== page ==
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Wednesday, September 06, 2006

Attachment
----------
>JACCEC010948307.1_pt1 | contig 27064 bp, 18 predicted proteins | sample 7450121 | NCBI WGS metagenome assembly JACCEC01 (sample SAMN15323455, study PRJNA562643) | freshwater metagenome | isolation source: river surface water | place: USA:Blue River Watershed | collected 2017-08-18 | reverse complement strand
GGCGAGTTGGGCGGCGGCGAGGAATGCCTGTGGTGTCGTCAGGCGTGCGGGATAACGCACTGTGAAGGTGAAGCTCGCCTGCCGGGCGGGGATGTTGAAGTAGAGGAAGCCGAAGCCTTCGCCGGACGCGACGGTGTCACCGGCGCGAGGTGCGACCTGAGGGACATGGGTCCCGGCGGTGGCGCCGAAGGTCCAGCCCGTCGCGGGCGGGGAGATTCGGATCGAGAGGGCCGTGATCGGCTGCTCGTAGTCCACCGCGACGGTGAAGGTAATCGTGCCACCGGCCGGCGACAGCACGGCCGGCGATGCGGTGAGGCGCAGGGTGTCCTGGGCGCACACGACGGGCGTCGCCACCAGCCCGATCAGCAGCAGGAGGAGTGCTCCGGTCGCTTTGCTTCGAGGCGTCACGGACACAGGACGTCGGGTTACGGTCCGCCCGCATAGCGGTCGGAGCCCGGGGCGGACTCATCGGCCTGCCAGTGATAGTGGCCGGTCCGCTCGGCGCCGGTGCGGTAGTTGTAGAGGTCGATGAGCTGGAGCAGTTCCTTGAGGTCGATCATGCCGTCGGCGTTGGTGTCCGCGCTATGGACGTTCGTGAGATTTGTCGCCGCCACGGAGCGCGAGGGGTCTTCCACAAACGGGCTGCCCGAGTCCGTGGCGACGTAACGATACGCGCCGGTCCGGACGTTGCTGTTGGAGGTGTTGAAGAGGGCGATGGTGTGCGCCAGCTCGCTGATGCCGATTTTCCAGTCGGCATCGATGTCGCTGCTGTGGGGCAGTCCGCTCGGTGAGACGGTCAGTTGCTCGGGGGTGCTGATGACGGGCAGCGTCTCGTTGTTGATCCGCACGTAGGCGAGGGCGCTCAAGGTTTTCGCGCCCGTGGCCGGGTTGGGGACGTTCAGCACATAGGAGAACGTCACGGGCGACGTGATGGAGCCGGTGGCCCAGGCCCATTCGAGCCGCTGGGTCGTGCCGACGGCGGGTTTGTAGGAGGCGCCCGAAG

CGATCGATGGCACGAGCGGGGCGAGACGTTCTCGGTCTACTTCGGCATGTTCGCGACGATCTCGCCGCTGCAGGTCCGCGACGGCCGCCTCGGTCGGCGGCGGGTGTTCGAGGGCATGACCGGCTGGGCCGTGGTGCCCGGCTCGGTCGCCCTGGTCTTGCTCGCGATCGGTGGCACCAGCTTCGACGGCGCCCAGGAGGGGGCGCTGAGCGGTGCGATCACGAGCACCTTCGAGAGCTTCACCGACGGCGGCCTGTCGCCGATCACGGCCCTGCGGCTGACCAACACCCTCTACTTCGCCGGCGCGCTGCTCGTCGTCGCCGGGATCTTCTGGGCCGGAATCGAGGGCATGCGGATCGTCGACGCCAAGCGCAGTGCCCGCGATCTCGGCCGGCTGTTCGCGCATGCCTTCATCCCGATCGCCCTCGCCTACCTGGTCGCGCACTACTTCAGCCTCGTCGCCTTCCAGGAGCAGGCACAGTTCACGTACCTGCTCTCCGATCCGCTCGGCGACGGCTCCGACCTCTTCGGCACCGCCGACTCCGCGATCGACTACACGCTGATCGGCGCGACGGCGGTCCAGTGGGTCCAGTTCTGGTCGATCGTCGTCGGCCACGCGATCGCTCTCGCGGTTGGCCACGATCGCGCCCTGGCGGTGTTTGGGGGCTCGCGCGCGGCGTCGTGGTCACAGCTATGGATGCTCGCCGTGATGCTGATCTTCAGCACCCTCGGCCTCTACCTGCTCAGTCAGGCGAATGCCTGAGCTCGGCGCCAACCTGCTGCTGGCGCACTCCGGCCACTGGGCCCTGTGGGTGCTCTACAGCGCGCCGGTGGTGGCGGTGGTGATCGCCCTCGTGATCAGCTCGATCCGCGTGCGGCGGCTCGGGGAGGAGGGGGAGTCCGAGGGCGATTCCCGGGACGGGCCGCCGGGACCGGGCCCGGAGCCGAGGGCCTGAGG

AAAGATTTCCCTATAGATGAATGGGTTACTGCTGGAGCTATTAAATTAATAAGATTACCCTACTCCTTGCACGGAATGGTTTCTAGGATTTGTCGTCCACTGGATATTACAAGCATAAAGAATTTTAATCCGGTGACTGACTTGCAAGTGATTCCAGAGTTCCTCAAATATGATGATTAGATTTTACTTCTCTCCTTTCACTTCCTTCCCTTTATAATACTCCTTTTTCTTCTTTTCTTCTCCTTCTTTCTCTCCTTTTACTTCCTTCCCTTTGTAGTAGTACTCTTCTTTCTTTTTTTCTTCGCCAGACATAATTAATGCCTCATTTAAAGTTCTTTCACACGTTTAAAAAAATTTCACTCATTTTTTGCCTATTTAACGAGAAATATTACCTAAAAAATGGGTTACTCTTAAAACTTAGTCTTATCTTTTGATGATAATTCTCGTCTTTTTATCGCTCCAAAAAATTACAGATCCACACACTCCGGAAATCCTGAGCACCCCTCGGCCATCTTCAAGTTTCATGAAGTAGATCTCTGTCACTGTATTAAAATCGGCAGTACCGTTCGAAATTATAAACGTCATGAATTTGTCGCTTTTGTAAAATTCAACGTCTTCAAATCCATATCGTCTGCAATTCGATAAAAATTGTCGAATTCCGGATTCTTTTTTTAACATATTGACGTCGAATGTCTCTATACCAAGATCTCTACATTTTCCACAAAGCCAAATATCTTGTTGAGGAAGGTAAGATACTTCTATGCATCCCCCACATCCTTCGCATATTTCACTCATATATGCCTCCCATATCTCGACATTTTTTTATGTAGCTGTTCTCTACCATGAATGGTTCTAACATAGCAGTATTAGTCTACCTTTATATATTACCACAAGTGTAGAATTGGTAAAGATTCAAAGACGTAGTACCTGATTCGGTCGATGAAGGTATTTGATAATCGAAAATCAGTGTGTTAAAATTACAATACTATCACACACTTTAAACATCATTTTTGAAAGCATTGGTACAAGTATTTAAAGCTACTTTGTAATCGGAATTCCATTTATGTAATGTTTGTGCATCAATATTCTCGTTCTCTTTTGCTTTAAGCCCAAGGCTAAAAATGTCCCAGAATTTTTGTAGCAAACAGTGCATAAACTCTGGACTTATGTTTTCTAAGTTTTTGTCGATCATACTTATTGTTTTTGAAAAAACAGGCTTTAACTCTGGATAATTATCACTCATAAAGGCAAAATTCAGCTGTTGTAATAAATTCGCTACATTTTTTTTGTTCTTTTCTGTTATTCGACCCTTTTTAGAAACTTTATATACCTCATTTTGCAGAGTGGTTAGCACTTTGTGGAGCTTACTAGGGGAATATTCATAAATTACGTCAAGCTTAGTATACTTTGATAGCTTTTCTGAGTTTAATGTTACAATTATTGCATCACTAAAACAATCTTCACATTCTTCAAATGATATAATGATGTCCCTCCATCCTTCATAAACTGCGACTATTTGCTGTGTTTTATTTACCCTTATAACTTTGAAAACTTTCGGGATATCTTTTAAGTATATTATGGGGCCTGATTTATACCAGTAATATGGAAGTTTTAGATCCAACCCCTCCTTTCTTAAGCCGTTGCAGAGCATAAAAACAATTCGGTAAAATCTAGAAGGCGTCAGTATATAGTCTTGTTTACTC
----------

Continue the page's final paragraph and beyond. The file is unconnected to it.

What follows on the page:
Feminist Criticism

Feminist Criticism